Secrets to a Happy Marriage, by Someone Who Has One

The following is kind of a rant. It’s not something I usually do, but I’m fed up and sad at the married world. Fair warning.

It’s so hard to believe that my wife and I have been married for twenty years. Twenty years!

I never would have dreamed such a thing, especially when I knew so many couples, including my own parents, who didn’t make it nearly that long.

Thinking about it and observing a lot of other couples, there are probably a lot of reasons why we get along: we both went through some bad relationships before we met, we have a lot of the same interests, etc. But one thing really stands out in my mind, and I believe it is the secret to a long and happy marriage:

It’s Not A Competition.

That’s it. Easy, huh?

Seriously, I’ve seen so many couples struggle through conflict after conflict, determined to win, to get the last word, or at least make sure the other partner doesn’t win.

No, really. Stop trying to win.

Remember when you first met, and you wanted to make him/her happy? (Note: A popular definition of love is, when the other person’s happiness is more important than your own.) That needs to continue. It doesn’t mean that you bow down to his every whim, follow wherever she goes, but c’mon, can’t you all compromise once in a while?

“What are my three favorite words?” “You were right.”

I’ve seen couples that will go to such great lengths to make sure that the other does not win, that sometimes they forget what they were fighting about in the first place. Is that why you got married? Is that what made you fall in love? Did you fall in love, or were you just looking for a brother or sister to kick around? Which brings me to my second point:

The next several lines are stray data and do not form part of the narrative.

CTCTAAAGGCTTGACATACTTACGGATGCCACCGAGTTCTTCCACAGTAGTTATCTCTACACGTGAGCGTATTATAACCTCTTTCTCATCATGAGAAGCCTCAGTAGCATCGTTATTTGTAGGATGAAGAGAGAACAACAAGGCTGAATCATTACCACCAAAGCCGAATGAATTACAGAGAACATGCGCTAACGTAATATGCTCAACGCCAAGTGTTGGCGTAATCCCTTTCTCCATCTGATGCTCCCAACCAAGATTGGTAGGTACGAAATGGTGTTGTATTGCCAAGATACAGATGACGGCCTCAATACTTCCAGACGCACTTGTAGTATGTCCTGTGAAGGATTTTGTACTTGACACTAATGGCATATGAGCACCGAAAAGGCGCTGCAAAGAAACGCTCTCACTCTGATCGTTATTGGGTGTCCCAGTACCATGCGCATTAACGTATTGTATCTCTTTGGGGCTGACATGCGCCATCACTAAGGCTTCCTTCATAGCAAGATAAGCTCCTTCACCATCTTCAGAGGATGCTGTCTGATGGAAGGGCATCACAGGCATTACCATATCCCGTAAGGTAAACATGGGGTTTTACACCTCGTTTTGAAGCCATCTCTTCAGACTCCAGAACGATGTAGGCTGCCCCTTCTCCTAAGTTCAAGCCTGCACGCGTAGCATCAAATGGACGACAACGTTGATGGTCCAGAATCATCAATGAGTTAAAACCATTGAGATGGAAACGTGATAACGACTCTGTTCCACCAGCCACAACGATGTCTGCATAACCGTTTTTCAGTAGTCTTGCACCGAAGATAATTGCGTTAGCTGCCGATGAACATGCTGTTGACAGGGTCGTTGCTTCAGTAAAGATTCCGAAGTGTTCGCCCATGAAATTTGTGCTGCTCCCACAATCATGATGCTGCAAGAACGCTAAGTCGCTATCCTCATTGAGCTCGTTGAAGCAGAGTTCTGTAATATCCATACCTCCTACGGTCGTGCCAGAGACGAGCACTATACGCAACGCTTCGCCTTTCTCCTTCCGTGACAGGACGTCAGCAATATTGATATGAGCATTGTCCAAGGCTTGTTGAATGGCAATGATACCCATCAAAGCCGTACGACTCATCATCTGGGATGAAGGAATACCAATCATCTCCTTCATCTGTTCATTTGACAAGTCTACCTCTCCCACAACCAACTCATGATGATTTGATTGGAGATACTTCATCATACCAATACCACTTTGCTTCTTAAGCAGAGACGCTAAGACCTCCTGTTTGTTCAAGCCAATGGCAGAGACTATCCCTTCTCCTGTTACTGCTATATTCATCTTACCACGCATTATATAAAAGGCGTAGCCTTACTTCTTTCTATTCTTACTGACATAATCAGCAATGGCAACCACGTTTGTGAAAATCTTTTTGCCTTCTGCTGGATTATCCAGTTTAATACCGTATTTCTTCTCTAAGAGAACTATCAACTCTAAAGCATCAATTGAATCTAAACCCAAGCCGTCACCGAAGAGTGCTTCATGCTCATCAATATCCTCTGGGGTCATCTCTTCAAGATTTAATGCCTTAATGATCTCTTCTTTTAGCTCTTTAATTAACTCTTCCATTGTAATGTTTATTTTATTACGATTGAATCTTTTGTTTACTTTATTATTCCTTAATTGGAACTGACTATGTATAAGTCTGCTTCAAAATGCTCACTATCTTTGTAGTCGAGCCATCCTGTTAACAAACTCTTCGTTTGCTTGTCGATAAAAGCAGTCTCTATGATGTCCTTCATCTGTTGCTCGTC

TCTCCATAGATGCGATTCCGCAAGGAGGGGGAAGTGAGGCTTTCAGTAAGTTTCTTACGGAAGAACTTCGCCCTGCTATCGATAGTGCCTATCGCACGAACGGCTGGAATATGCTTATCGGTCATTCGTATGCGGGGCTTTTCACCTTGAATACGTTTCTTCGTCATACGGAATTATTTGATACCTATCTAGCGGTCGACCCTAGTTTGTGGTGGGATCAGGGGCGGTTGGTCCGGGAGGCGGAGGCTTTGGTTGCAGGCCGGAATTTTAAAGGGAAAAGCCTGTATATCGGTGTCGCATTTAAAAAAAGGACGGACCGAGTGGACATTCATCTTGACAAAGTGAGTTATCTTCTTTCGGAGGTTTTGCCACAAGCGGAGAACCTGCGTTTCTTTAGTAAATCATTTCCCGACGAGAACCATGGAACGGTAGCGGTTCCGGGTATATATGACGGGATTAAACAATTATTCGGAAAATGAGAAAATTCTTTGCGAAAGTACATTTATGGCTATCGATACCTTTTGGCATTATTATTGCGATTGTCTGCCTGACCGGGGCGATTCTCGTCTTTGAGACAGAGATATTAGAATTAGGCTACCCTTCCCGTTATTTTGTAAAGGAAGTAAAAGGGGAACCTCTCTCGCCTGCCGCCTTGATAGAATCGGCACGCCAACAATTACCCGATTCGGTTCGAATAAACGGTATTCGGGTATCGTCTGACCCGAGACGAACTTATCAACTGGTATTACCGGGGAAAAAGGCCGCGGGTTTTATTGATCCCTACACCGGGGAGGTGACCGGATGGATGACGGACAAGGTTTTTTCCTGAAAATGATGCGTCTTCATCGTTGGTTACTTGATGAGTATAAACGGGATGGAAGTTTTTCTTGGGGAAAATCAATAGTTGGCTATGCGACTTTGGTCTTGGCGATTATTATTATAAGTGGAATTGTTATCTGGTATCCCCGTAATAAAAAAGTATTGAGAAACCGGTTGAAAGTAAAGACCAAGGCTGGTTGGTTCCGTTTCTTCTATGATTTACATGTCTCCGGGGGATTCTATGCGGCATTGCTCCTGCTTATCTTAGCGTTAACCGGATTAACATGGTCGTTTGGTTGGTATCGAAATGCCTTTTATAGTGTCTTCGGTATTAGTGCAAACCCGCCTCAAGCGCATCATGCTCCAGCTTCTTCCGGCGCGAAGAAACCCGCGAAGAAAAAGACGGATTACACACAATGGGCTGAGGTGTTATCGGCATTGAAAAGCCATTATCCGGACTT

Your Spouse is Not Your Sibling

I’m an only child, but I’ve been around enough sibling rivalries to recognize it in married couples, which is just wrong. Competing, teasing, proving the other person wrong, laughing in their face when they make a mistake, that’s sibling behavior. That’s childish sibling behavior, and you should have left that behind, oh, about twenty years ago.

You are together because there was something you liked about each other. Something in that other person that you wanted in your life. You looked in their eyes, you wanted to spend the rest of your life with them. But not like this. Not afraid to try things or talk about things or show your feelings for fear of being laughed at.

You fell in love once. Deep breaths. Sit down, talk about it. No yelling, no blaming, no winning.

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About Robert B. Wallis - Marketing Outsider

Robert B. Wallis is The Marketing Outsider ™, a speaker and consultant who helps business owners increase sales by looking at their business through the eyes of their customers. He is the author of "Seven Ways to Run Your Business (Into the Ground)," which is available from his website, www.thewallisgroup.com. Reach Robert at outsider@thewallisgroup.com
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